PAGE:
The coding style guidelines on this site are intended to increase the clarity and readability of your FileMaker code. Careful consideration has been given to the fact that it's all too easy to simply "code-n-go" within FileMaker's calculation dialog box. The information on this site is not here as an imposition. It offers a structure which provides liberation from future mental processing.
As of current, FileMaker does not provide a "code editor" inclusive of beneficial features such as, full code completion, block disclosure (for hiding segments of code) and code checking using a linter. Therefore, it's up to the developer to compose clean code which can easily be read, not only by the primary developer, but anyone else who may need to make sense of what was done and why.
The following is a very simple example of unreadable vs. readable code. This is a very common example of a FileMaker calculation used to provide user feedback such as a message - either within the user interface or some form of output. The goal is to identify if the current customer is tagged within the category of "prospect" and show a message accordingly.
Let ([ CustomerPhone = Customers::phone ; Categories = List (Customers::Categories) ; Name = Customers::FirstName & " " & Customers::LastName]; If ( PatternCount ( "¶" & Categories & "¶" ; "¶prospect¶" ) ; "Please contact " & Name & " at " & Customers::Phone ; "" ))
Let ( [ ~customerName = Interface » Customers::firstName & " " & Interface » Customers::lastName; ~customerPhone = Interface » Customers::phone; ~categories = List ( Interface » Customers::categories ); ~categoryMatch = "prospect" ]; If ( PatternCount ( ¶& ~categories &¶ ; ¶& ~categoryMatch &¶ ) ; "Please contact the " & ~categoryMatch & " " & ~customerName & " at " & ~customerPhone ) )
Things to note about the code above
At a glance, the readable code shows you you're dealing with the customer name, phone number and categories.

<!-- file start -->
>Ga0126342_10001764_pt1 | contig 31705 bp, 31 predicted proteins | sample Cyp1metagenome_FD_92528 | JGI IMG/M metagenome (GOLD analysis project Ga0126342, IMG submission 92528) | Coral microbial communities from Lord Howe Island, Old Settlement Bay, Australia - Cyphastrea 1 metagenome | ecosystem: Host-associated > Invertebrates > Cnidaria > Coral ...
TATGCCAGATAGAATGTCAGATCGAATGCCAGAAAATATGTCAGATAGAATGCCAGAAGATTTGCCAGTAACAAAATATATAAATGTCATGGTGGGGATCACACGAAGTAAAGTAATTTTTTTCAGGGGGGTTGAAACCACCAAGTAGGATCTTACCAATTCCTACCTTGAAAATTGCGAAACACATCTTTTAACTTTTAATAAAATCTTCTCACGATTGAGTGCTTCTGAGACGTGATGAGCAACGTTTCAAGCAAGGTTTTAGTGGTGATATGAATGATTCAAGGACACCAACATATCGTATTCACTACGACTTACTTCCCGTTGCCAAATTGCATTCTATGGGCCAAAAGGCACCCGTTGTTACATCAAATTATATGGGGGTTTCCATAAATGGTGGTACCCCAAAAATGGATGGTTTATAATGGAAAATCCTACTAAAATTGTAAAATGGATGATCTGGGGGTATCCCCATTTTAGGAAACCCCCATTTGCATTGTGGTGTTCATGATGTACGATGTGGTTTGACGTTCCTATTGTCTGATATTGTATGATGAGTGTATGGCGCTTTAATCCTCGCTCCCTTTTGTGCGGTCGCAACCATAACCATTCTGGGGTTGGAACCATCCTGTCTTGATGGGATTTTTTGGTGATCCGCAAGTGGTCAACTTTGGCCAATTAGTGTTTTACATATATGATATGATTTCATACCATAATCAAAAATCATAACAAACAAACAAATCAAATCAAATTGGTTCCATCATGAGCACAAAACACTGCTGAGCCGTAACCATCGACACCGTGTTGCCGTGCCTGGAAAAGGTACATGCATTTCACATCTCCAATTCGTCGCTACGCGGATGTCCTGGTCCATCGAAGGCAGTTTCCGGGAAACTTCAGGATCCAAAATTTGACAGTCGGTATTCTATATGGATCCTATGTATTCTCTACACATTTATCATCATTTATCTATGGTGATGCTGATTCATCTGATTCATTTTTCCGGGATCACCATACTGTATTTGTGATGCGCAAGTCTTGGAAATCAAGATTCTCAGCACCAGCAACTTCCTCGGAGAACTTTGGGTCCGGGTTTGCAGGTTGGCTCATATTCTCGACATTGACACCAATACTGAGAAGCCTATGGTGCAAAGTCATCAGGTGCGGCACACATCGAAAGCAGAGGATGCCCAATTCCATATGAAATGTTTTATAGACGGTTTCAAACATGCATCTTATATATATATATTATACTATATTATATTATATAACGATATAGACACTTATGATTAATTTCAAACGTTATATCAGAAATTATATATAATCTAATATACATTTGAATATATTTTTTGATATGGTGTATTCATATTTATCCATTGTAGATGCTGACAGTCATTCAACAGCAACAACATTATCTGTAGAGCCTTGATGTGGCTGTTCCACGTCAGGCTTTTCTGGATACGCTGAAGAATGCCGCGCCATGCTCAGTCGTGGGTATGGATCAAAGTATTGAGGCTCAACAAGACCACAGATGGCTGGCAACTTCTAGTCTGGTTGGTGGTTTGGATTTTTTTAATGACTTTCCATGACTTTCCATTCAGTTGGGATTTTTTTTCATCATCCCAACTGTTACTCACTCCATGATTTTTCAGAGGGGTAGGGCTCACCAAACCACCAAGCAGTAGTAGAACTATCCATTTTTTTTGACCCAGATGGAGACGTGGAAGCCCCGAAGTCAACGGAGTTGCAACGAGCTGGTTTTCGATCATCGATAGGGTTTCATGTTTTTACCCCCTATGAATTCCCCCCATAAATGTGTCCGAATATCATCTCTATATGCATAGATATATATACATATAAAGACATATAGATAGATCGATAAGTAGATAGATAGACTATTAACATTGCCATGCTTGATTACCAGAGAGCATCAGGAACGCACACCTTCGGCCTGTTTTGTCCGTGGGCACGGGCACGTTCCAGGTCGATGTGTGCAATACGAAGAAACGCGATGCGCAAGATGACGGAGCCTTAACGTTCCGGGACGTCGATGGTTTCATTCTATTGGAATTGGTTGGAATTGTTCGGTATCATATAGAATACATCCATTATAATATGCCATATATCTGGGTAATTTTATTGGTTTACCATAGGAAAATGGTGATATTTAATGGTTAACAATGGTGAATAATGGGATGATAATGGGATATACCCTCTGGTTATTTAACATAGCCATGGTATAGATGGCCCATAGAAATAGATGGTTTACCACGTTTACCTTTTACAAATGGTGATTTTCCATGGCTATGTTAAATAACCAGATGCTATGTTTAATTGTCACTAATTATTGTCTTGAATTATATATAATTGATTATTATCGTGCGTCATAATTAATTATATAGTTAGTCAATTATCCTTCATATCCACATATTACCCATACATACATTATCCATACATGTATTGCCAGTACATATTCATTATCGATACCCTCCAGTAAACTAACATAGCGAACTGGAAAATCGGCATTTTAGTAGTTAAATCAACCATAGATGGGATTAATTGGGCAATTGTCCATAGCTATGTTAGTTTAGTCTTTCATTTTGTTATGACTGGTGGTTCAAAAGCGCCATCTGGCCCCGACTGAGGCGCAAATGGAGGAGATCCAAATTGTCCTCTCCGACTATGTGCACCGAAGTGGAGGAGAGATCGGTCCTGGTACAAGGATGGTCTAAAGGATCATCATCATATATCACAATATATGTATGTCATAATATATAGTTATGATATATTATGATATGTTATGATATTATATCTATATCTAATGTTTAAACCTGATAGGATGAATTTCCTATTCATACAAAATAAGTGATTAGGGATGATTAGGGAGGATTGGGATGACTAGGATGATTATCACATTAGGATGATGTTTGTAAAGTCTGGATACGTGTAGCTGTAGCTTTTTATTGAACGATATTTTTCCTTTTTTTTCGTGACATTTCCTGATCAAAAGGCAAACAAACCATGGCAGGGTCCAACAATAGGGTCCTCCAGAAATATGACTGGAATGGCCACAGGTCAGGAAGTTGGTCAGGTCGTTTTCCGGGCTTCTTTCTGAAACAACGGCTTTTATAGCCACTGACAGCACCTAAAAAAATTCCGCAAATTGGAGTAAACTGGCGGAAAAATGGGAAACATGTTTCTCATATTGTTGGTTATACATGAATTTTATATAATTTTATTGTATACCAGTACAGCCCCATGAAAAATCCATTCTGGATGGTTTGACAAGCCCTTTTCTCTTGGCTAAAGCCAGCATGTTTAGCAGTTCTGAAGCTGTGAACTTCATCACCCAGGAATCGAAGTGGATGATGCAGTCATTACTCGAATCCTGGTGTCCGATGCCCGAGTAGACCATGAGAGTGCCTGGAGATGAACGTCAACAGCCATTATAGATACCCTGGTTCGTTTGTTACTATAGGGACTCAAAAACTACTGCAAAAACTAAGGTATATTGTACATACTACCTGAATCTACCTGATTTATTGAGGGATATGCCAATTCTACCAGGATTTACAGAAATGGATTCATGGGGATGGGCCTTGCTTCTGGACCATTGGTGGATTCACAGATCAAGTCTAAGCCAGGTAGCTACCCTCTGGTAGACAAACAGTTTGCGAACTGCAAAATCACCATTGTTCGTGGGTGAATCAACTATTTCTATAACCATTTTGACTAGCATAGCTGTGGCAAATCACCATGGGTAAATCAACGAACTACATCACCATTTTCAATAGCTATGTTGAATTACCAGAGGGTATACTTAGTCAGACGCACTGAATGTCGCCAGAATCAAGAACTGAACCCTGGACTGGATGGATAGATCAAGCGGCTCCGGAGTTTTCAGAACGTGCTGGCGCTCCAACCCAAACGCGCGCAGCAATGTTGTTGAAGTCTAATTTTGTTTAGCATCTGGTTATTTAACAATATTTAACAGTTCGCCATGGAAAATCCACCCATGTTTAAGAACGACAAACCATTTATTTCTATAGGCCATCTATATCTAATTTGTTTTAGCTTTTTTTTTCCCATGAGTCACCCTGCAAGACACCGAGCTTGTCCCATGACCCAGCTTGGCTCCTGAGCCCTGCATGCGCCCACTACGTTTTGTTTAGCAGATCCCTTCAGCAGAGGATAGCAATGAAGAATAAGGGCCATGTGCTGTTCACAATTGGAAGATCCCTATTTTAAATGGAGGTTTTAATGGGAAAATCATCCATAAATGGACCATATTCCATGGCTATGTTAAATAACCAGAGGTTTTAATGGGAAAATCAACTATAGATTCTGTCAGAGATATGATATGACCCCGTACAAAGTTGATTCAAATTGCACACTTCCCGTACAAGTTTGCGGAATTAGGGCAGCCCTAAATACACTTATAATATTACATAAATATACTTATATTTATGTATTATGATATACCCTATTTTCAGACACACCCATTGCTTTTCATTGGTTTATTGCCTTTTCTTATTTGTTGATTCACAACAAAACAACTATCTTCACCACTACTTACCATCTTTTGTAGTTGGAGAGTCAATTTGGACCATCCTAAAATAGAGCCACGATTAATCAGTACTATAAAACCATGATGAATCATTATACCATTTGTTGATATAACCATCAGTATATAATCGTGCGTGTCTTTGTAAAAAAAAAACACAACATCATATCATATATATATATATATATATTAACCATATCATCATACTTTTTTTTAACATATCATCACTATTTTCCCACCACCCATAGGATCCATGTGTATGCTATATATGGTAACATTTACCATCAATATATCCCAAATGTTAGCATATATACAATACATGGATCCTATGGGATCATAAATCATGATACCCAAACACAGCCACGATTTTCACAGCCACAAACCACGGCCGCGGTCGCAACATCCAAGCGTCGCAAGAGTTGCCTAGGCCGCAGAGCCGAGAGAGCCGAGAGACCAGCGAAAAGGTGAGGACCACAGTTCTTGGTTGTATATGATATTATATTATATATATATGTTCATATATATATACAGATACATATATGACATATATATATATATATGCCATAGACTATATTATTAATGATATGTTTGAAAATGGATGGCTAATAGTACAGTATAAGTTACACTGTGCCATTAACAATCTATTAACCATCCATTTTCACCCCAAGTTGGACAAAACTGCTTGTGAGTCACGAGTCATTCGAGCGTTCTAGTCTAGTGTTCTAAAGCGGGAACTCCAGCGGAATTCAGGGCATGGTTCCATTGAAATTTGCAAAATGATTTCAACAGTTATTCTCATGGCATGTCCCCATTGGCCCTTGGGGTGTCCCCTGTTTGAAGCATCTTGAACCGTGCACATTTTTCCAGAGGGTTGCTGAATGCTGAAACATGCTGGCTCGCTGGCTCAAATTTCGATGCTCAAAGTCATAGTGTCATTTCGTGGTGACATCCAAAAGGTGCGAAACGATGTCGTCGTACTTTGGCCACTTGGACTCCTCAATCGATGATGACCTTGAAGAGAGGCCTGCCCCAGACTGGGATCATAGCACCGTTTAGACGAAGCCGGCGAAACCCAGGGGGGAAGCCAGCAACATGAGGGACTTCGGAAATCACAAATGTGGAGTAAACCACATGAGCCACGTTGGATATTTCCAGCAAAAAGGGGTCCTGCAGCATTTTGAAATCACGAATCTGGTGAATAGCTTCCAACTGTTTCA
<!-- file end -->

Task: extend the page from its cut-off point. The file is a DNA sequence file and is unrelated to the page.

You can immediately jump to the output "result" portion of the Let() function and actually "read" the output code.
By putting portions of code on additional lines and indenting, readability increases. The If () function uses the "test" portion on the same line as the function name itself and each of the possible outcomes would appear on their own lines - or multiple if required. In this case, the default is not even required and will only return a result if the test portion evaluates true.
The code is written in a DRY fashion. In order to use this same code for a "vendor" instead of a "prospect" the only value to change is ~categoryMatch. The output will update accordingly.
The use of the sigil ~ (tilde) to identify the locally scoped Let() variable makes it highly identifiable within the code. Easily distinguished from TableOccurrence, field names, $localVariables and $$GLOBAL.VARIABLES.
The space between the semicolon at the end of the If () test portion indicates the continuation of code where the semicolon at the end of the variable declaration ~categories indicates a "break" in visual/mental processing of the code.
All of these types of visual clues contribute to code that is considered
"elegant" and easy to read.
Encapsulate your code — having to change things in many places is a pain.
Write highly cohesive code by using strongly named grouping patterns - reuse is the goal.
Make it DRY — If you see it appear a second time, then make it so it will only have to be changed in one place (Don't Repeat Yourself).
Avoid tight coupling — i.e. write code with fewer dependencies.
Handle all possible errors.
Fixing calculation code
If you currently have messy code and want a head start on code cleanup you can use this tool FileMaker Calculation Formatter. While it does not adhere to the standards outlined here. It does a lot of the hard word for you.
It is assumed that, as a serious FileMaker developer, you are using FileMaker's developer tools (Preferences > Use advanced tools) or FileMaker Pro Advanced (prior to version 18) with access to custom functions and other advanced features.